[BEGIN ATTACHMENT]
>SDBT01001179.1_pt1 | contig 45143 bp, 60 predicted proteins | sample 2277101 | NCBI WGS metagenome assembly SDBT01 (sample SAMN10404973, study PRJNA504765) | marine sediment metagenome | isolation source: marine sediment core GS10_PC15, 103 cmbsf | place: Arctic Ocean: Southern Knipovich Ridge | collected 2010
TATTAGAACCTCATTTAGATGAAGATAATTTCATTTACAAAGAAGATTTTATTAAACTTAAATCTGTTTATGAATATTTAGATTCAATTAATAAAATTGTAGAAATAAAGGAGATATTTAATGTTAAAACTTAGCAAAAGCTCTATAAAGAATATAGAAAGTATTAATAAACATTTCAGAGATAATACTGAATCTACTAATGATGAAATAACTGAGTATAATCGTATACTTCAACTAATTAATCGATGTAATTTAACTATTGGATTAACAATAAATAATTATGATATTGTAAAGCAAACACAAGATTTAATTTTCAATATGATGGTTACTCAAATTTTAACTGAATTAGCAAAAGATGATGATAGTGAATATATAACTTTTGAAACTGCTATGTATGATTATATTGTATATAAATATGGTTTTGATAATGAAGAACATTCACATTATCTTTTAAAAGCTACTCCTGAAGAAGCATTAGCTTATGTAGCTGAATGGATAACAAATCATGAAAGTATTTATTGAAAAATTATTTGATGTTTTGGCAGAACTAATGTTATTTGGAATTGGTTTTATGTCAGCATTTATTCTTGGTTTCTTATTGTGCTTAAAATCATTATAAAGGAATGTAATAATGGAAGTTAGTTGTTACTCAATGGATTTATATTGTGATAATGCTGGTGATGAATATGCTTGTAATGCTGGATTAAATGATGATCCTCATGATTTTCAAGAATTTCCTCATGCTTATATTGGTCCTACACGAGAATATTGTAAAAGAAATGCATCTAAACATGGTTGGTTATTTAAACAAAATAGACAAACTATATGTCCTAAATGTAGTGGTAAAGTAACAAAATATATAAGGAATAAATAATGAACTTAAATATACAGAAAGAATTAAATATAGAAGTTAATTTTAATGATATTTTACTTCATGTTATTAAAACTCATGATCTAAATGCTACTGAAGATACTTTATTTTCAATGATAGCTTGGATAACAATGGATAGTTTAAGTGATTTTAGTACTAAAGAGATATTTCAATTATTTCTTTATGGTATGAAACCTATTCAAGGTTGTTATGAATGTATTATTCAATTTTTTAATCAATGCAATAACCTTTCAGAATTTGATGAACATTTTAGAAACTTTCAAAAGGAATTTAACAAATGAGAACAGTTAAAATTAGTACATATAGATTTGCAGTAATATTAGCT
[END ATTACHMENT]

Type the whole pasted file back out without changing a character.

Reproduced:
>SDBT01001179.1_pt1 | contig 45143 bp, 60 predicted proteins | sample 2277101 | NCBI WGS metagenome assembly SDBT01 (sample SAMN10404973, study PRJNA504765) | marine sediment metagenome | isolation source: marine sediment core GS10_PC15, 103 cmbsf | place: Arctic Ocean: Southern Knipovich Ridge | collected 2010
TATTAGAACCTCATTTAGATGAAGATAATTTCATTTACAAAGAAGATTTTATTAAACTTAAATCTGTTTATGAATATTTAGATTCAATTAATAAAATTGTAGAAATAAAGGAGATATTTAATGTTAAAACTTAGCAAAAGCTCTATAAAGAATATAGAAAGTATTAATAAACATTTCAGAGATAATACTGAATCTACTAATGATGAAATAACTGAGTATAATCGTATACTTCAACTAATTAATCGATGTAATTTAACTATTGGATTAACAATAAATAATTATGATATTGTAAAGCAAACACAAGATTTAATTTTCAATATGATGGTTACTCAAATTTTAACTGAATTAGCAAAAGATGATGATAGTGAATATATAACTTTTGAAACTGCTATGTATGATTATATTGTATATAAATATGGTTTTGATAATGAAGAACATTCACATTATCTTTTAAAAGCTACTCCTGAAGAAGCATTAGCTTATGTAGCTGAATGGATAACAAATCATGAAAGTATTTATTGAAAAATTATTTGATGTTTTGGCAGAACTAATGTTATTTGGAATTGGTTTTATGTCAGCATTTATTCTTGGTTTCTTATTGTGCTTAAAATCATTATAAAGGAATGTAATAATGGAAGTTAGTTGTTACTCAATGGATTTATATTGTGATAATGCTGGTGATGAATATGCTTGTAATGCTGGATTAAATGATGATCCTCATGATTTTCAAGAATTTCCTCATGCTTATATTGGTCCTACACGAGAATATTGTAAAAGAAATGCATCTAAACATGGTTGGTTATTTAAACAAAATAGACAAACTATATGTCCTAAATGTAGTGGTAAAGTAACAAAATATATAAGGAATAAATAATGAACTTAAATATACAGAAAGAATTAAATATAGAAGTTAATTTTAATGATATTTTACTTCATGTTATTAAAACTCATGATCTAAATGCTACTGAAGATACTTTATTTTCAATGATAGCTTGGATAACAATGGATAGTTTAAGTGATTTTAGTACTAAAGAGATATTTCAATTATTTCTTTATGGTATGAAACCTATTCAAGGTTGTTATGAATGTATTATTCAATTTTTTAATCAATGCAATAACCTTTCAGAATTTGATGAACATTTTAGAAACTTTCAAAAGGAATTTAACAAATGAGAACAGTTAAAATTAGTACATATAGATTTGCAGTAATATTAGCT